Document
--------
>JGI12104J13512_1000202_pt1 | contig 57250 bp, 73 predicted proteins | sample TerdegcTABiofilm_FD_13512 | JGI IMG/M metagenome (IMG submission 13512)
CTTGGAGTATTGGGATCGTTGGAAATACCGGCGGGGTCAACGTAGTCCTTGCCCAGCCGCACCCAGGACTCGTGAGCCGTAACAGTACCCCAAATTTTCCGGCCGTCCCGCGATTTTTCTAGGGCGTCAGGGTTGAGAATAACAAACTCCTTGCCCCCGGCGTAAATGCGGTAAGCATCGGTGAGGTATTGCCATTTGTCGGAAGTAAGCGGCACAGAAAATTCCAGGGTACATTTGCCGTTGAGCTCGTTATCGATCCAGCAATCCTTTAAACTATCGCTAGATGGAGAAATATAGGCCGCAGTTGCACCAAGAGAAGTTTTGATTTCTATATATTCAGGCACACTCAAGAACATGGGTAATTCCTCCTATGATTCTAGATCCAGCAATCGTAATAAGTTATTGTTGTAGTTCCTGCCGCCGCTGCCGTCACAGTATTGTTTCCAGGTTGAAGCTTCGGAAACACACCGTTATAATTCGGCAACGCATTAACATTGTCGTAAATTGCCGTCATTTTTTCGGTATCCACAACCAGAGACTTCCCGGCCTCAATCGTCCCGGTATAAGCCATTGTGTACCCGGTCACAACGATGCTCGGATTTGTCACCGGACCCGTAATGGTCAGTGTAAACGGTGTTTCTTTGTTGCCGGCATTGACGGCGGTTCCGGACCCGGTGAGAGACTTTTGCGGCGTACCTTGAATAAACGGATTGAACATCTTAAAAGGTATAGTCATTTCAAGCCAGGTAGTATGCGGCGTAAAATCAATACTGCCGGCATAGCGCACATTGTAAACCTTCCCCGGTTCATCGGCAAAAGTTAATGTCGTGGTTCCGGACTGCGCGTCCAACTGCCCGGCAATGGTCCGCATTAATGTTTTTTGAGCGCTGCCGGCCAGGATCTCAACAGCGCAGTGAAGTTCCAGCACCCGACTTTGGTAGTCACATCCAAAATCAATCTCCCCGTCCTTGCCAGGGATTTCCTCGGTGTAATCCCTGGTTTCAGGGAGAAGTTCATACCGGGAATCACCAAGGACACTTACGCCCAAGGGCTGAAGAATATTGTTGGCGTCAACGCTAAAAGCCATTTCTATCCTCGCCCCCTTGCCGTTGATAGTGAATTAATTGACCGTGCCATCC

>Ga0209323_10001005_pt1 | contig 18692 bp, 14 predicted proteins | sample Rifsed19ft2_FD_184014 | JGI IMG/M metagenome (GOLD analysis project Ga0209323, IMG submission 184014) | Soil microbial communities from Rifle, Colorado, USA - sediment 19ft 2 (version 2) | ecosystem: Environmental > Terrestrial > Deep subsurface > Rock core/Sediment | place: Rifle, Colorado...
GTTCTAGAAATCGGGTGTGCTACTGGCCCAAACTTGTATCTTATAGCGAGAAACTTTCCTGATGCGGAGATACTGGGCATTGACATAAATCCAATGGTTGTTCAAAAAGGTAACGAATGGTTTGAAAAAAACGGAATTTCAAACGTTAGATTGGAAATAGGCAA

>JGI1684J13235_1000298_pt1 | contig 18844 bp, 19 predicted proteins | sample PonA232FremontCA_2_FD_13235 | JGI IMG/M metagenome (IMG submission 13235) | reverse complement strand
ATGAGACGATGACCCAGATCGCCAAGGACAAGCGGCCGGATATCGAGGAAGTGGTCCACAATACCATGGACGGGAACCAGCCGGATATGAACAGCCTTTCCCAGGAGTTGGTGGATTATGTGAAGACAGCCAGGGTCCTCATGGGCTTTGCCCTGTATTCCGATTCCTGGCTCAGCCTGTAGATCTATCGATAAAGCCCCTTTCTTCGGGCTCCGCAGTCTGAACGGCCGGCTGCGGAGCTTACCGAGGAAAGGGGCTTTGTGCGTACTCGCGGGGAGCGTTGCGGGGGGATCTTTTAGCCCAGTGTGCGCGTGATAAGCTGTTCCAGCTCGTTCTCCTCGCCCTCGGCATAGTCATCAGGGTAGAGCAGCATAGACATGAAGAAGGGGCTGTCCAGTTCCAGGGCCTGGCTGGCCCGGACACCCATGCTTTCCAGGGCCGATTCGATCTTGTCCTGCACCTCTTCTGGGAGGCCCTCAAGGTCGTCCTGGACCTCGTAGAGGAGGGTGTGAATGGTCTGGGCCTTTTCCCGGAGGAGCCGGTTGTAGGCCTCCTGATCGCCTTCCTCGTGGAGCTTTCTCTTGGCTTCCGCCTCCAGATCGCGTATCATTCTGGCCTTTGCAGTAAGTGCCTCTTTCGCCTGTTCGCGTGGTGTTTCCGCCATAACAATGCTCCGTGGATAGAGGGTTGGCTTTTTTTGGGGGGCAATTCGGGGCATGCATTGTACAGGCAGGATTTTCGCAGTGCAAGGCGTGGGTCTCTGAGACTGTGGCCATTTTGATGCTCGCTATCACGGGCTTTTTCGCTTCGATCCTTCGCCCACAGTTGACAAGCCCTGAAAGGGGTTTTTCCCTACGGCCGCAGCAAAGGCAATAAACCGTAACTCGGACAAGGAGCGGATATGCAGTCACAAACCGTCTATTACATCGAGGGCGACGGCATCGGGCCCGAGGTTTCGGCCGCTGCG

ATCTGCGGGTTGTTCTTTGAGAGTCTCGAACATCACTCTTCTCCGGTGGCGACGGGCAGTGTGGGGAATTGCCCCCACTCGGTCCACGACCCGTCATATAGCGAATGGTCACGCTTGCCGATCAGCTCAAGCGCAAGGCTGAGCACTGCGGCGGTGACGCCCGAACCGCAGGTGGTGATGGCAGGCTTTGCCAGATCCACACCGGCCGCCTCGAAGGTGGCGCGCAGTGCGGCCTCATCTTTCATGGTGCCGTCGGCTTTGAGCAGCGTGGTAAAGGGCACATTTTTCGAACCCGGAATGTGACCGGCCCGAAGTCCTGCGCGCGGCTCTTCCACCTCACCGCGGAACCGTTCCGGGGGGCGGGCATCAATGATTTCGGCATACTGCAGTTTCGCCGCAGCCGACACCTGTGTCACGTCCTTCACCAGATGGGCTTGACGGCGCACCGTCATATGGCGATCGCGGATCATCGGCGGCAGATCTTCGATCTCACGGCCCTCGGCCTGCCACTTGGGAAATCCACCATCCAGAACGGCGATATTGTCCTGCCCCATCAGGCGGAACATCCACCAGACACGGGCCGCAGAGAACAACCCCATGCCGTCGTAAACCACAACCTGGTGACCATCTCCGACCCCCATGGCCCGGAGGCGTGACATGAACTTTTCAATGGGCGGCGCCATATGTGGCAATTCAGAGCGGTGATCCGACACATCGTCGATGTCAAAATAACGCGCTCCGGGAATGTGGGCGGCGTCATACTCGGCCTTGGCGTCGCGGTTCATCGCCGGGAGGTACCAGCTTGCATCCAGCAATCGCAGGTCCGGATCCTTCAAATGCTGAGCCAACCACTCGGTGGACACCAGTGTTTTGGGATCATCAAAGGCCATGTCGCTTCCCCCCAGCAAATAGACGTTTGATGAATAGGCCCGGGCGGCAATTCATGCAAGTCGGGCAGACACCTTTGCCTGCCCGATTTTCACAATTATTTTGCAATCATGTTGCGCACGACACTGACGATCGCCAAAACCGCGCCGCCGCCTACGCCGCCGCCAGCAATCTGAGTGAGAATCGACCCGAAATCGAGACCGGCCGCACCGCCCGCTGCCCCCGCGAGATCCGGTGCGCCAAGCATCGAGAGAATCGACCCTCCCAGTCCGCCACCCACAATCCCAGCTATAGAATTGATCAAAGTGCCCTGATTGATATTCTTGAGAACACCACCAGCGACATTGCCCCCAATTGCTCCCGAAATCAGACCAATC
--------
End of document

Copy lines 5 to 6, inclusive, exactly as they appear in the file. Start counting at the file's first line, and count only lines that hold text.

>JGI1684J13235_1000298_pt1 | contig 18844 bp, 19 predicted proteins | sample PonA232FremontCA_2_FD_13235 | JGI IMG/M metagenome (IMG submission 13235) | reverse complement strand
ATGAGACGATGACCCAGATCGCCAAGGACAAGCGGCCGGATATCGAGGAAGTGGTCCACAATACCATGGACGGGAACCAGCCGGATATGAACAGCCTTTCCCAGGAGTTGGTGGATTATGTGAAGACAGCCAGGGTCCTCATGGGCTTTGCCCTGTATTCCGATTCCTGGCTCAGCCTGTAGATCTATCGATAAAGCCCCTTTCTTCGGGCTCCGCAGTCTGAACGGCCGGCTGCGGAGCTTACCGAGGAAAGGGGCTTTGTGCGTACTCGCGGGGAGCGTTGCGGGGGGATCTTTTAGCCCAGTGTGCGCGTGATAAGCTGTTCCAGCTCGTTCTCCTCGCCCTCGGCATAGTCATCAGGGTAGAGCAGCATAGACATGAAGAAGGGGCTGTCCAGTTCCAGGGCCTGGCTGGCCCGGACACCCATGCTTTCCAGGGCCGATTCGATCTTGTCCTGCACCTCTTCTGGGAGGCCCTCAAGGTCGTCCTGGACCTCGTAGAGGAGGGTGTGAATGGTCTGGGCCTTTTCCCGGAGGAGCCGGTTGTAGGCCTCCTGATCGCCTTCCTCGTGGAGCTTTCTCTTGGCTTCCGCCTCCAGATCGCGTATCATTCTGGCCTTTGCAGTAAGTGCCTCTTTCGCCTGTTCGCGTGGTGTTTCCGCCATAACAATGCTCCGTGGATAGAGGGTTGGCTTTTTTTGGGGGGCAATTCGGGGCATGCATTGTACAGGCAGGATTTTCGCAGTGCAAGGCGTGGGTCTCTGAGACTGTGGCCATTTTGATGCTCGCTATCACGGGCTTTTTCGCTTCGATCCTTCGCCCACAGTTGACAAGCCCTGAAAGGGGTTTTTCCCTACGGCCGCAGCAAAGGCAATAAACCGTAACTCGGACAAGGAGCGGATATGCAGTCACAAACCGTCTATTACATCGAGGGCGACGGCATCGGGCCCGAGGTTTCGGCCGCTGCG